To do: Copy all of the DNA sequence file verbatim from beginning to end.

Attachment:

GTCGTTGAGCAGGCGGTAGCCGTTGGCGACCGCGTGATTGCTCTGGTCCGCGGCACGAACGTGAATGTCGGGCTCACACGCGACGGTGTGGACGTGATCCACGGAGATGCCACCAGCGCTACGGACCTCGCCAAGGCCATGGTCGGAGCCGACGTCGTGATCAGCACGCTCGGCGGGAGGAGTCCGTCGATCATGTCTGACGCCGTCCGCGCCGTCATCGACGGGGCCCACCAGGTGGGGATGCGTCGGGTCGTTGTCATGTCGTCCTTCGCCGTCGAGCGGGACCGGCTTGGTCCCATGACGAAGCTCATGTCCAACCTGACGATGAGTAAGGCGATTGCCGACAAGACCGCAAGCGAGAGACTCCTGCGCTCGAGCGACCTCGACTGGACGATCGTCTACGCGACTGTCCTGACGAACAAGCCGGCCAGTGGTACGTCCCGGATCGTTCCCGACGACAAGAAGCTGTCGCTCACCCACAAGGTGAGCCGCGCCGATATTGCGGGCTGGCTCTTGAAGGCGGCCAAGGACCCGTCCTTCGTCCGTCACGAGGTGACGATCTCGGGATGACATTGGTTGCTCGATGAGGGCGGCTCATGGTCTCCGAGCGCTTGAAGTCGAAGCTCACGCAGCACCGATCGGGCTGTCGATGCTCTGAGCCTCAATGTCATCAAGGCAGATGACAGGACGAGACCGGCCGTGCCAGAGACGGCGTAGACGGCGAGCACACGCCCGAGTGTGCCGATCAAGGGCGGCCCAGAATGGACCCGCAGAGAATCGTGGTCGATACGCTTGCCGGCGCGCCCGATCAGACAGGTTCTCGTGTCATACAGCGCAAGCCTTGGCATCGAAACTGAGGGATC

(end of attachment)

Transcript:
GTCGTTGAGCAGGCGGTAGCCGTTGGCGACCGCGTGATTGCTCTGGTCCGCGGCACGAACGTGAATGTCGGGCTCACACGCGACGGTGTGGACGTGATCCACGGAGATGCCACCAGCGCTACGGACCTCGCCAAGGCCATGGTCGGAGCCGACGTCGTGATCAGCACGCTCGGCGGGAGGAGTCCGTCGATCATGTCTGACGCCGTCCGCGCCGTCATCGACGGGGCCCACCAGGTGGGGATGCGTCGGGTCGTTGTCATGTCGTCCTTCGCCGTCGAGCGGGACCGGCTTGGTCCCATGACGAAGCTCATGTCCAACCTGACGATGAGTAAGGCGATTGCCGACAAGACCGCAAGCGAGAGACTCCTGCGCTCGAGCGACCTCGACTGGACGATCGTCTACGCGACTGTCCTGACGAACAAGCCGGCCAGTGGTACGTCCCGGATCGTTCCCGACGACAAGAAGCTGTCGCTCACCCACAAGGTGAGCCGCGCCGATATTGCGGGCTGGCTCTTGAAGGCGGCCAAGGACCCGTCCTTCGTCCGTCACGAGGTGACGATCTCGGGATGACATTGGTTGCTCGATGAGGGCGGCTCATGGTCTCCGAGCGCTTGAAGTCGAAGCTCACGCAGCACCGATCGGGCTGTCGATGCTCTGAGCCTCAATGTCATCAAGGCAGATGACAGGACGAGACCGGCCGTGCCAGAGACGGCGTAGACGGCGAGCACACGCCCGAGTGTGCCGATCAAGGGCGGCCCAGAATGGACCCGCAGAGAATCGTGGTCGATACGCTTGCCGGCGCGCCCGATCAGACAGGTTCTCGTGTCATACAGCGCAAGCCTTGGCATCGAAACTGAGGGATC